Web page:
Sault St. Marie, Ontario – 3000 km motorbike ride for a wedding

There is not too much to see in Sault St. Marie, so we continue our way to the west. The landscape gets hillier; soon mountains grown over with forests follow. The highway bends around Lake Superior shoreline. An extended family of the rare Canada Goose waddles beside the road. The grey-brown water birds with the black neck and head are sometimes called Wawas following the Ojibwe language.

On the parking lot at Lake Superior Provincial Park we meet two Harley Davidson drivers. They are having a break to slurp a beer and puff on a cigarette. We also get a beer. And they apologize for the beer not to be very cold. The two of them just ride 3,000 km for a wedding party and to visit the son of one of them. Who in Germany would get the idea to just ride to South Greece for a party? I try to figure out what is in their three cases. I guess in one of them is the suit for the wedding, the tooth brush and travel necessaries. They don’t need tent and whatever since they sleep in Motels. The other two cases are probably full with beer. You have to set priorities.

A short but rocky trail leads us to the Indian wall paintings at Agawa Rock at a precipice at the lake shore. You have to proceed hand over hand along a metal chain not to slip from the smooth slope at the foot of the wall. Thick ropes hang into the water; with their help you could rescue yourself to the shore if fallen into the water. The spot is dangerous when unexpectedly high waves wash the hiker off the stones. There have been a couple of accidents in the past years. Today it is pretty quiet. The 150 to 400 years old animal and boat paintings of the Ojibwe aren’t excessively impressive, but the bay with the water clear as glass is a beautiful site. The path through the narrow high canyon is fun, but you should take care of the slippery stones.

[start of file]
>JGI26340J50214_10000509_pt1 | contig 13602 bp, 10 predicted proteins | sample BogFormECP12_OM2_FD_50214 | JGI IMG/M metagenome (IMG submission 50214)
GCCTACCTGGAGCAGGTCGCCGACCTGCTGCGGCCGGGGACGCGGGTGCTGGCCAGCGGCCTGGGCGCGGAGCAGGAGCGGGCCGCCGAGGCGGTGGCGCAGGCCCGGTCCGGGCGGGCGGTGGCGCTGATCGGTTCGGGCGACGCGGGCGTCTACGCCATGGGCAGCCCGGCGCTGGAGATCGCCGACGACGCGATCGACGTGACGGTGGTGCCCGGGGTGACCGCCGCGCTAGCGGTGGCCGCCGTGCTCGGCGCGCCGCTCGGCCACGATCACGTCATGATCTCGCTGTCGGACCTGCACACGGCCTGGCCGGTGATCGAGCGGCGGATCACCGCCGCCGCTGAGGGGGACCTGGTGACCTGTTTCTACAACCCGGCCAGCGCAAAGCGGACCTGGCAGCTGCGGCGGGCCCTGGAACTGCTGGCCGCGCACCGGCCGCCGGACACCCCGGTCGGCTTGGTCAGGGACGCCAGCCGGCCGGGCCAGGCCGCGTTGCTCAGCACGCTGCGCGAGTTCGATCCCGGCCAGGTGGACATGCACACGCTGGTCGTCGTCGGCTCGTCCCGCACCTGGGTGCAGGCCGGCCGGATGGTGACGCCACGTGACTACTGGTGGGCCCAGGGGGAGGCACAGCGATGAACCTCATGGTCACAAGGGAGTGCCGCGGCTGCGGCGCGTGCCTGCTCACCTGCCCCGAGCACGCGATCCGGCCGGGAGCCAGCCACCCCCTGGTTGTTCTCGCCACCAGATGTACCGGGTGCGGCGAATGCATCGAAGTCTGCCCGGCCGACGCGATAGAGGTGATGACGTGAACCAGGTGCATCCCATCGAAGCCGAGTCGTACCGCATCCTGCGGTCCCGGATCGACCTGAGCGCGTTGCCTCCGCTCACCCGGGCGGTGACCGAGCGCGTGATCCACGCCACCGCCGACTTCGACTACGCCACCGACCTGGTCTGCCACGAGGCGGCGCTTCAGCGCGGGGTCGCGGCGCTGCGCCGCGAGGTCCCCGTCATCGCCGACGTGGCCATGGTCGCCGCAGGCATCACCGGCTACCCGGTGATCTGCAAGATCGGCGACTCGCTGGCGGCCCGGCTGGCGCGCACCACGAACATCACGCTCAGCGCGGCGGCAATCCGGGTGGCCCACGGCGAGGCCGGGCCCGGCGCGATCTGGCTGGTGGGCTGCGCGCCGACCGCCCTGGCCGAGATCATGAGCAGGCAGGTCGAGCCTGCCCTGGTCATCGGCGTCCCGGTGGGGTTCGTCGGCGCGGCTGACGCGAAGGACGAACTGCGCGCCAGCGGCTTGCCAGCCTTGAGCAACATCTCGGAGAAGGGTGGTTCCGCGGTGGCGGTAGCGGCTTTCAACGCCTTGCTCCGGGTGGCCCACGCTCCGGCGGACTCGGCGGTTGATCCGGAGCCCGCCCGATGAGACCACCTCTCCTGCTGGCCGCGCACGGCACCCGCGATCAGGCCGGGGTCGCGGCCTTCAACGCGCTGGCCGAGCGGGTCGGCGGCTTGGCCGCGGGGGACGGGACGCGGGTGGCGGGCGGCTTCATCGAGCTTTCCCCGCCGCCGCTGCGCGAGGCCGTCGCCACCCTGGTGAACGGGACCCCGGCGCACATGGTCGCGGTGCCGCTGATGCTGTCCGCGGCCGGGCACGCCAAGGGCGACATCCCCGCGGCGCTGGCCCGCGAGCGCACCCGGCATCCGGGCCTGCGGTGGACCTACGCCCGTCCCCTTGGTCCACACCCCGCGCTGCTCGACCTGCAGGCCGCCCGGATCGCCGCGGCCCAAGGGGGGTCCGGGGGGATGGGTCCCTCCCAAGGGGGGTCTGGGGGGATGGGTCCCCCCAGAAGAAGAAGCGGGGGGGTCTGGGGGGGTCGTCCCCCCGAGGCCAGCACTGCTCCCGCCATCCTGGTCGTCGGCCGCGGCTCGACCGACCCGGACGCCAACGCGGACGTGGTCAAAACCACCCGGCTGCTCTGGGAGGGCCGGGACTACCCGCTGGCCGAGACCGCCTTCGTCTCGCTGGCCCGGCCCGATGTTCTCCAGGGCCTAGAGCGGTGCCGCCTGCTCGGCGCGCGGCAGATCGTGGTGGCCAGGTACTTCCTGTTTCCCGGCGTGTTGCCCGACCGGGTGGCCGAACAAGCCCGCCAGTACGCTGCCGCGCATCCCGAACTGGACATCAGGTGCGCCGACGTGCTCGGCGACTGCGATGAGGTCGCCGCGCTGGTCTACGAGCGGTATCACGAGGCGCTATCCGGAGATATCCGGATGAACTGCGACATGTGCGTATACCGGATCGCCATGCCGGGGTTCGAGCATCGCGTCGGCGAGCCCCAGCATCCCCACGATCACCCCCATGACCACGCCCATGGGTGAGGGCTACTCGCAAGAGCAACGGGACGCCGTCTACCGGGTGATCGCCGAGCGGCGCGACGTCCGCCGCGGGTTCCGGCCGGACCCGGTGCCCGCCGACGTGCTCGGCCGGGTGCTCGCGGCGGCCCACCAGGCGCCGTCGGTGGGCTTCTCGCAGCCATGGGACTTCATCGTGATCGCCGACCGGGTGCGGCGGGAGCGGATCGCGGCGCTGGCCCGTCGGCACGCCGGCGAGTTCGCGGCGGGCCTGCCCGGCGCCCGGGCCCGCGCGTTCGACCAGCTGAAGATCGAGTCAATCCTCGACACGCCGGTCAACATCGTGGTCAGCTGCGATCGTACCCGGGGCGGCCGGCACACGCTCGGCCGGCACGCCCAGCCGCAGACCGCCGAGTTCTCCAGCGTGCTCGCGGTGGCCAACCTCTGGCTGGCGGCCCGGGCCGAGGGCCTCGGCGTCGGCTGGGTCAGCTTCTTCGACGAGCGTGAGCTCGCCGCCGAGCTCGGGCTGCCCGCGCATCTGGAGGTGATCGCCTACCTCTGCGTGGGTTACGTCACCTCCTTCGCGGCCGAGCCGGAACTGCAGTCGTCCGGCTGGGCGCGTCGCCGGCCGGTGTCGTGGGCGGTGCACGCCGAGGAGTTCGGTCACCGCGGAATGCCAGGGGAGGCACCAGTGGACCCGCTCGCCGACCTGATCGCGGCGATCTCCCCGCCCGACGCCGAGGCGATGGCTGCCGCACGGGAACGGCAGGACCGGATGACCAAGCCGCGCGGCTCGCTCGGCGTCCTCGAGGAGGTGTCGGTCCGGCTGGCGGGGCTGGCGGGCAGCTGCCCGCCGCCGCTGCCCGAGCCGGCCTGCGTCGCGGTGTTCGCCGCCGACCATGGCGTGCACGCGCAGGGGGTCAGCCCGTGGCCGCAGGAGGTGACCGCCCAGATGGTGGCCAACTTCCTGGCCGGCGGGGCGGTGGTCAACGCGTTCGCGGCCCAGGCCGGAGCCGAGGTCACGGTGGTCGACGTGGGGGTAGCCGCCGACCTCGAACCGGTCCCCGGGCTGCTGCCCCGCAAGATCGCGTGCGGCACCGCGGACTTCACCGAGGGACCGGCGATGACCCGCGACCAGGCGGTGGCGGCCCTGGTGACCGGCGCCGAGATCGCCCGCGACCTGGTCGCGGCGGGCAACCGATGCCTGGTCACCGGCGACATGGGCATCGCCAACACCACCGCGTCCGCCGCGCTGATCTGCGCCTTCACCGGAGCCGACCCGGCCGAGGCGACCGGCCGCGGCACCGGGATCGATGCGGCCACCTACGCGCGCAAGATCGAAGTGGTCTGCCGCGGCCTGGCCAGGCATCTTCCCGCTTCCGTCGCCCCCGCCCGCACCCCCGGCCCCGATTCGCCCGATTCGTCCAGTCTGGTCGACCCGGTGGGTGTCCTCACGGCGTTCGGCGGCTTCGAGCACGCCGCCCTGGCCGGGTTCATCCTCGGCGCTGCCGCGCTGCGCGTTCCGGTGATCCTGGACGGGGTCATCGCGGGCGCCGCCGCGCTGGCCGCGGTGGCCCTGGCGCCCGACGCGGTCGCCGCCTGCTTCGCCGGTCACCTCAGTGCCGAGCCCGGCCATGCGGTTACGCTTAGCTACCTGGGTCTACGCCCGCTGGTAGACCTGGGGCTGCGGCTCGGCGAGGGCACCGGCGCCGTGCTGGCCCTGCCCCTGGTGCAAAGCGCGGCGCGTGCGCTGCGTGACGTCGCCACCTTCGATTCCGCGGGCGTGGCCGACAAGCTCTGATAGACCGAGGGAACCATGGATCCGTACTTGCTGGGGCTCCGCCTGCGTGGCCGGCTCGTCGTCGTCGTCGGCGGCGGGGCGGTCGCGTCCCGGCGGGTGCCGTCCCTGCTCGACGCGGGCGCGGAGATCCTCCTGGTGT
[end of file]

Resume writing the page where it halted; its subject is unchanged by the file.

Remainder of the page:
We frighten away a flock of vultures besides the road that help themselves freely to a perished moose. In the end of the day we steer for a truck stop at the edge of the town of Wawa like the goose. Luckily Saturdays there are not too many truckers who find it necessary to run their engine the whole night since it is essential to keep the air-condition going with 15° C outside. The few ones parking here still make enough noise. You find Canada – unfortunately – together with the United States at the top of the world’s energy consumers. Or, better to say, the energy wasters. But the site seems to be an inside tip among motorhome drivers. A camper, big as a coach, is already here, with a car in tow where again two bicycles are fixed. The couple travels with at least five awnings with which they could shade half of Wawa. Short after a similar huge RV arrives with three passengers in it. That could be a bit cramped, so they tow a trailer as big as our whole cabin is. Completely unbegrudging I watch their four hydraulic forces that automatically lift the vehicle into a levelled position. As already mentioned, a coach is pretty low in space for the three of them. That’s why now the side walls slide out to make more room. But they are kind people and invite us to Alberta. Later on another house on wheels arrives.

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